Today, London-based travel tech startup Impala announced a $20m raise led by Lakestar, just four months after its last raise of $11m.
It hopes to shake up hotel infrastructure and open up hotel data as US fintech Plaid has done for the financial world — and investors (including LocalGlobe’s sister fund Latitude, Stride.vc and Kima) are biting.
But it’s unlikely there will be much fanfare in the office. Hardly anyone will be there.
Impala is a remote-first company. On Tuesdays that means most of its 35 employees will be working from wherever the hell they like.
And that, along with a pretty smart and ambitious product which is opening up hotel data to a host of businesses which didn’t previously have access to that information, is Impala’s secret sauce, thinks founder and chief executive Ben Stephenson.
Big business in hotel bookings
The hotel industry is enormous. Around the world, 6.3bn hotel bookings are made each year, bringing in $600bn in revenue in 2018.
But the software the industry runs on is old and clunky. And hoteliers around the world hate how much they rely on Booking.com and Expedia to sell their rooms.
Everyone [is] trying to reduce dependence on Booking and Expedia.
“If you put 100 hoteliers in a room, so that would be a big room full of mostly elderly white men, the biggest thing everyone would be trying to do is reduce dependence on Booking and Expedia,” says Stephenson, who founded Impala in 2016. These platforms take 25% commission — and hotels are desperate to escape their clutches.
For years hotels have been trying to get more people to book directly through their sites, but they’ve struggled because the cost to acquire those customers is high and the customer doesn’t get much more value than booking via the big platforms.
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Stephenson thinks Impala’s tech will be able to help. This latest $20m in funding has been raised to build a product which will enable many businesses other than hotels and booking platforms — like airlines and search engines — to sell rooms, by plugging into hotels’ data via Impala’s interface.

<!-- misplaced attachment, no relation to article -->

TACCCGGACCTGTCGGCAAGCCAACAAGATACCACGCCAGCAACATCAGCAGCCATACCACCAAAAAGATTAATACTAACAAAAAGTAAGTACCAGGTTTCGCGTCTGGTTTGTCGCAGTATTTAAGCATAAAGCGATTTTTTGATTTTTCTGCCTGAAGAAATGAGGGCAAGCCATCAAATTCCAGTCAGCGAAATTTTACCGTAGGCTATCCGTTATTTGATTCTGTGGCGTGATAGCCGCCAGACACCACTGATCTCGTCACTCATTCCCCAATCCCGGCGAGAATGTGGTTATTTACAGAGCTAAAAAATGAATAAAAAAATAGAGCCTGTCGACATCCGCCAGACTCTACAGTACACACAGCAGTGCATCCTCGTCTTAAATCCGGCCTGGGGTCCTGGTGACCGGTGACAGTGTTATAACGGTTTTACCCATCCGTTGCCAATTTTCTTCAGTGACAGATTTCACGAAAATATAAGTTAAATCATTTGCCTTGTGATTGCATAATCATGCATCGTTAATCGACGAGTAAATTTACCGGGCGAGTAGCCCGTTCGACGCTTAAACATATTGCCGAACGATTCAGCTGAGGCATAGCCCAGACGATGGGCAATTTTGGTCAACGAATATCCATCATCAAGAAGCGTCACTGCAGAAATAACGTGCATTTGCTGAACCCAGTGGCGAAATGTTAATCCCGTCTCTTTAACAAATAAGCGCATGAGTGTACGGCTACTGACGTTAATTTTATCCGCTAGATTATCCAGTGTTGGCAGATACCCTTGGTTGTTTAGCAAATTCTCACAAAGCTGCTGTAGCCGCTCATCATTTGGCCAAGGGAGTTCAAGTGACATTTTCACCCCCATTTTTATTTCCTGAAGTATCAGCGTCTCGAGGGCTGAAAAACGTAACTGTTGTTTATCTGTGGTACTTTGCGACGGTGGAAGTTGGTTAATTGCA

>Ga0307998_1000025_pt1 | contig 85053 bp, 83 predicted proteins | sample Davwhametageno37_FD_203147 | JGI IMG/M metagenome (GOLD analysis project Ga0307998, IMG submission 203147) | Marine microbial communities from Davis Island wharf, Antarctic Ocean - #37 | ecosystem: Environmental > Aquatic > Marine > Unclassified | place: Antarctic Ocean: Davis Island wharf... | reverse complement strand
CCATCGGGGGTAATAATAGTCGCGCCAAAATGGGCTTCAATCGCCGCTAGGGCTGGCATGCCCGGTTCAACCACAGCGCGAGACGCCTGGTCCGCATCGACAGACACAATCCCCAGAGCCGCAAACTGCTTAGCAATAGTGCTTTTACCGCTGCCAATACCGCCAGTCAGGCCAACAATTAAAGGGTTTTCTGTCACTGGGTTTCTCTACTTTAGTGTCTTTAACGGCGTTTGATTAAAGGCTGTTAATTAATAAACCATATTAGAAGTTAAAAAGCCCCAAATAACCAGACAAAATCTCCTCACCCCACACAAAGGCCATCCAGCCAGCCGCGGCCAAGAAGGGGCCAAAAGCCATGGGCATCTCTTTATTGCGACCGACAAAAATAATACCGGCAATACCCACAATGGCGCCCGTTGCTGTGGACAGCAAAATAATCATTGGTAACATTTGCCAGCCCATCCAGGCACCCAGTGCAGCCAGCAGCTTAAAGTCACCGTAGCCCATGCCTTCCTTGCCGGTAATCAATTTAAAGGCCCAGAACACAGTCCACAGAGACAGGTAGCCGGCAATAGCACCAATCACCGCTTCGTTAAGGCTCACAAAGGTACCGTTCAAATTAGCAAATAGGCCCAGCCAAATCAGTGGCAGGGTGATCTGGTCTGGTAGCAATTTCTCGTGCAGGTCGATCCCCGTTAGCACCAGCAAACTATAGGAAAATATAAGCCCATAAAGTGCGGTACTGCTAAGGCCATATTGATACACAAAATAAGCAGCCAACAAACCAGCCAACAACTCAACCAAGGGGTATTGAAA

Rather than the 25% commission charged by booking platforms, Stephenson says Impala would charge something closer to typical credit card processing fees, which are around 3%.
There are benefits beyond the hotels’ bottom lines, too; Impala’s tech should lead to more personalised booking options for customers.
“This deeper, granular data access will offer different booking experiences,” says Stephenson. “Rather than search for a room in Paris for two adults, you can say things like, we want a room in a European city above the 6th floor away from the bar.” Disabled travellers would also be able to check exactly what features a room has.
Impala isn’t the only travel tech startup in Europe with ambitions to open up the industry. Duffel, another two-year-old London-based startup, which raised $30m last October, plans to make it easier for airlines to sell flights (and add-ons) through a variety of platforms — much like Impala. “We’re doing in hotels what they’re trying to do in airlines,” says Stephenson.
But it wasn’t Impala’s plan to launch this room-booking product so soon.
Currently Impala’s tech makes it easy for companies which work with hotels — like TripAdvisor, Phillips and smart lock companies — to read hotels’ data.
(Take Phillips. It sells TVs to hotels. It then goes through a convoluted process to connect to the hotel’s systems, so that Phillips knows when a room is occupied and what kind of customer is staying there. It can recommend the right kind of movies and wipe viewing history once a visitor has left. Impala makes that process a whole lot less time consuming, says Stephenson.)
Impala's Series A round was raised to meet demand from big corporates wanting this service. But investors had other ideas.
“We didn’t go out to raise. We had an investor [Lakestar] come to us and say they wanted to be involved. We went through the process of sitting down for a couple of months, figuring out if they were the right partners and asking if we could put more capital to work,” says Stephenson.
That investor, Zurich-based Lakestar, has already made several big investments in Europe’s growing travel tech sector, including Berlin-based travel activities platform GetYourGuide and transport ticket booking platform Omio.
Europe is the best place to build a travel tech company.